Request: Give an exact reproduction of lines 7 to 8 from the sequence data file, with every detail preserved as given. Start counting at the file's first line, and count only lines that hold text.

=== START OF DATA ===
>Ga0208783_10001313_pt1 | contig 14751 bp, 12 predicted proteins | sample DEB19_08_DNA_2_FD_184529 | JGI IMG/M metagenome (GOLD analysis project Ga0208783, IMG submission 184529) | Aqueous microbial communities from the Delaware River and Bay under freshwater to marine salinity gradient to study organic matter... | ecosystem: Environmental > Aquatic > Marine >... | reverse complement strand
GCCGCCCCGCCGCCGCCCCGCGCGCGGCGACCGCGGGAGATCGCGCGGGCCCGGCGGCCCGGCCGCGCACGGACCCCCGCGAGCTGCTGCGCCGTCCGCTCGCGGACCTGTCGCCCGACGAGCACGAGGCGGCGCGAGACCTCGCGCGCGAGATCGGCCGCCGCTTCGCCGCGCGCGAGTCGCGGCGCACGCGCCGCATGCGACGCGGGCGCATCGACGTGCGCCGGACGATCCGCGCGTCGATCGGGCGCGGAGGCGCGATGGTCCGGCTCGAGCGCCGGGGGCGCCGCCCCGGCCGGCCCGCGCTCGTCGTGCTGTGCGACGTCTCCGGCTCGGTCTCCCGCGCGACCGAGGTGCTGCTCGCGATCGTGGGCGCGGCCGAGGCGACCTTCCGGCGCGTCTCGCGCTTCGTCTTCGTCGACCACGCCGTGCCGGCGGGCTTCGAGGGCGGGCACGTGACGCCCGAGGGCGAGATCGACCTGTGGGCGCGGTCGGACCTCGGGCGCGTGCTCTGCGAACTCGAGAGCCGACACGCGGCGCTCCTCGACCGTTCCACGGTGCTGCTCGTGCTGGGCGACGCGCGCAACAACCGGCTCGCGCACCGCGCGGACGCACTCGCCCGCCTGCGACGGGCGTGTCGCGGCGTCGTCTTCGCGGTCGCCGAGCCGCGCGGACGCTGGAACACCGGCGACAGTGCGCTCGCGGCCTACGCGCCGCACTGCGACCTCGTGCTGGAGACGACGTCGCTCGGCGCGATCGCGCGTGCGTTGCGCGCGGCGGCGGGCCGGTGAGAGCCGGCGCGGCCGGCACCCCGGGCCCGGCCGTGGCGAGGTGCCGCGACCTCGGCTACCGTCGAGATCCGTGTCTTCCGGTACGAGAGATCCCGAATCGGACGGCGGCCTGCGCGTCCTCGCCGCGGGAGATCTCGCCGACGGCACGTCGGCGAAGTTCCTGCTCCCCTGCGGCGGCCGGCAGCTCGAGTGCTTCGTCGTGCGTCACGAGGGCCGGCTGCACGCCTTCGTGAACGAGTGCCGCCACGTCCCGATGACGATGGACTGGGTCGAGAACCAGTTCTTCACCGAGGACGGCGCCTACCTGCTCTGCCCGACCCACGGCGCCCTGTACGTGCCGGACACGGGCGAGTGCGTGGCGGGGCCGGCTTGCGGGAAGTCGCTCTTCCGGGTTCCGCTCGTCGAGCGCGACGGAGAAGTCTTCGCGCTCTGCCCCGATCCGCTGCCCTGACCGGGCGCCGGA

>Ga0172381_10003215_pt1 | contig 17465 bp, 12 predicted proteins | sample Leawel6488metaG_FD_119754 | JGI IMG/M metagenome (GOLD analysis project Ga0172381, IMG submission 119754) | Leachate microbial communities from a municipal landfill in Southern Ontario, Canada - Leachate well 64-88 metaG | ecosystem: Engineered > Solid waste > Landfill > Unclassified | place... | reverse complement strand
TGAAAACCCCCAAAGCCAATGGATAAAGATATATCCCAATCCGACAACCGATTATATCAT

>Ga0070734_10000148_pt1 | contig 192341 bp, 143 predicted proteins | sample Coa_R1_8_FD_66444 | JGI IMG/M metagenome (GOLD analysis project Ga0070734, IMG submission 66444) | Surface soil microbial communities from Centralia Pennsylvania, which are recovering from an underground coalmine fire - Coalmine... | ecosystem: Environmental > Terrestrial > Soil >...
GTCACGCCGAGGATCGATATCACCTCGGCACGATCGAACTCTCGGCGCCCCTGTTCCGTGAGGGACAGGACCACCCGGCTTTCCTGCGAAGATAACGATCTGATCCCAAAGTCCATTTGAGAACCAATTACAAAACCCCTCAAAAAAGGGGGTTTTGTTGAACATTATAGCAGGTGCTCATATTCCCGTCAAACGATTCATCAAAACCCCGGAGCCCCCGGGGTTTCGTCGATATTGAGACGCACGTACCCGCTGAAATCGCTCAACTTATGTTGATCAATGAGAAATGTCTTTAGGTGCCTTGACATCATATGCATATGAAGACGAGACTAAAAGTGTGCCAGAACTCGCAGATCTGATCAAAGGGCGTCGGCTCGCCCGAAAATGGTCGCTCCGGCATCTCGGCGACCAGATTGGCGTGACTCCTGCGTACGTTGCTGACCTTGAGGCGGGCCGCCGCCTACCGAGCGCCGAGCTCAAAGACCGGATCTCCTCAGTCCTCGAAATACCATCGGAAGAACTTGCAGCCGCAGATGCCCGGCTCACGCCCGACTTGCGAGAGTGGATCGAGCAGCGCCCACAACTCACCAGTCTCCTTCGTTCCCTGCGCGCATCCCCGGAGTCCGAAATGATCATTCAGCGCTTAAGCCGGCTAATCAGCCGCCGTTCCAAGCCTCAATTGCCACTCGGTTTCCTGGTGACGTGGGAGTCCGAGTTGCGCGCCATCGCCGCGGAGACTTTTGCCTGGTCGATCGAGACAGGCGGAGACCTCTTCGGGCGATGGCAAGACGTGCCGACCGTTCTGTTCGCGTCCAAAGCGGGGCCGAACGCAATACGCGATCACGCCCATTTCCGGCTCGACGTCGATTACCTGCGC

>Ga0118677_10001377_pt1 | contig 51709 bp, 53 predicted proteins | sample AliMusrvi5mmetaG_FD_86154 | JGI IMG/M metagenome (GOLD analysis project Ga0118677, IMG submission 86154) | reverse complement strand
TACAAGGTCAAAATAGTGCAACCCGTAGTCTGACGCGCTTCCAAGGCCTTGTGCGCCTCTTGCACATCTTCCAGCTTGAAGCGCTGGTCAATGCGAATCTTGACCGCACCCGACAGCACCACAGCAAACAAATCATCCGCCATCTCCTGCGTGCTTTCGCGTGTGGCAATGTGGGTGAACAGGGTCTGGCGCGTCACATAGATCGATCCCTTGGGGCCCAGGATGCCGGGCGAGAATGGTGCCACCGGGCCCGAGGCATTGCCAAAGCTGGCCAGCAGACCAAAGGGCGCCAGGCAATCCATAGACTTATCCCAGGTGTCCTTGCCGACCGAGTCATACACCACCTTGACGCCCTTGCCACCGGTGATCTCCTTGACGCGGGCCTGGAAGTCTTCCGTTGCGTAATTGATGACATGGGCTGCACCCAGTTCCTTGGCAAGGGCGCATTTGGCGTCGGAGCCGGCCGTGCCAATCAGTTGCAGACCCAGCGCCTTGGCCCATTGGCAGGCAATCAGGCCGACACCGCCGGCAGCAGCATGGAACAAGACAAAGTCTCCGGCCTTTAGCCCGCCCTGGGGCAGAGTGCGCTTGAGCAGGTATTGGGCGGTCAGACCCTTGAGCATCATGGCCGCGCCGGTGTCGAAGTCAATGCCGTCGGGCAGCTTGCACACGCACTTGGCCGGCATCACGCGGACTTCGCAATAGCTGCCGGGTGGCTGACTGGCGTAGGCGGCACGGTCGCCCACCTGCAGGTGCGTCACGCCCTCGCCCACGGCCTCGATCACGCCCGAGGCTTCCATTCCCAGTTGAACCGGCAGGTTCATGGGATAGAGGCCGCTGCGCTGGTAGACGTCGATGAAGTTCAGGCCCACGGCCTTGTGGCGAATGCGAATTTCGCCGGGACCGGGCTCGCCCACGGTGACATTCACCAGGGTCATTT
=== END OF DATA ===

>Ga0118677_10001377_pt1 | contig 51709 bp, 53 predicted proteins | sample AliMusrvi5mmetaG_FD_86154 | JGI IMG/M metagenome (GOLD analysis project Ga0118677, IMG submission 86154) | reverse complement strand
TACAAGGTCAAAATAGTGCAACCCGTAGTCTGACGCGCTTCCAAGGCCTTGTGCGCCTCTTGCACATCTTCCAGCTTGAAGCGCTGGTCAATGCGAATCTTGACCGCACCCGACAGCACCACAGCAAACAAATCATCCGCCATCTCCTGCGTGCTTTCGCGTGTGGCAATGTGGGTGAACAGGGTCTGGCGCGTCACATAGATCGATCCCTTGGGGCCCAGGATGCCGGGCGAGAATGGTGCCACCGGGCCCGAGGCATTGCCAAAGCTGGCCAGCAGACCAAAGGGCGCCAGGCAATCCATAGACTTATCCCAGGTGTCCTTGCCGACCGAGTCATACACCACCTTGACGCCCTTGCCACCGGTGATCTCCTTGACGCGGGCCTGGAAGTCTTCCGTTGCGTAATTGATGACATGGGCTGCACCCAGTTCCTTGGCAAGGGCGCATTTGGCGTCGGAGCCGGCCGTGCCAATCAGTTGCAGACCCAGCGCCTTGGCCCATTGGCAGGCAATCAGGCCGACACCGCCGGCAGCAGCATGGAACAAGACAAAGTCTCCGGCCTTTAGCCCGCCCTGGGGCAGAGTGCGCTTGAGCAGGTATTGGGCGGTCAGACCCTTGAGCATCATGGCCGCGCCGGTGTCGAAGTCAATGCCGTCGGGCAGCTTGCACACGCACTTGGCCGGCATCACGCGGACTTCGCAATAGCTGCCGGGTGGCTGACTGGCGTAGGCGGCACGGTCGCCCACCTGCAGGTGCGTCACGCCCTCGCCCACGGCCTCGATCACGCCCGAGGCTTCCATTCCCAGTTGAACCGGCAGGTTCATGGGATAGAGGCCGCTGCGCTGGTAGACGTCGATGAAGTTCAGGCCCACGGCCTTGTGGCGAATGCGAATTTCGCCGGGACCGGGCTCGCCCACGGTGACATTCACCAGGGTCATTT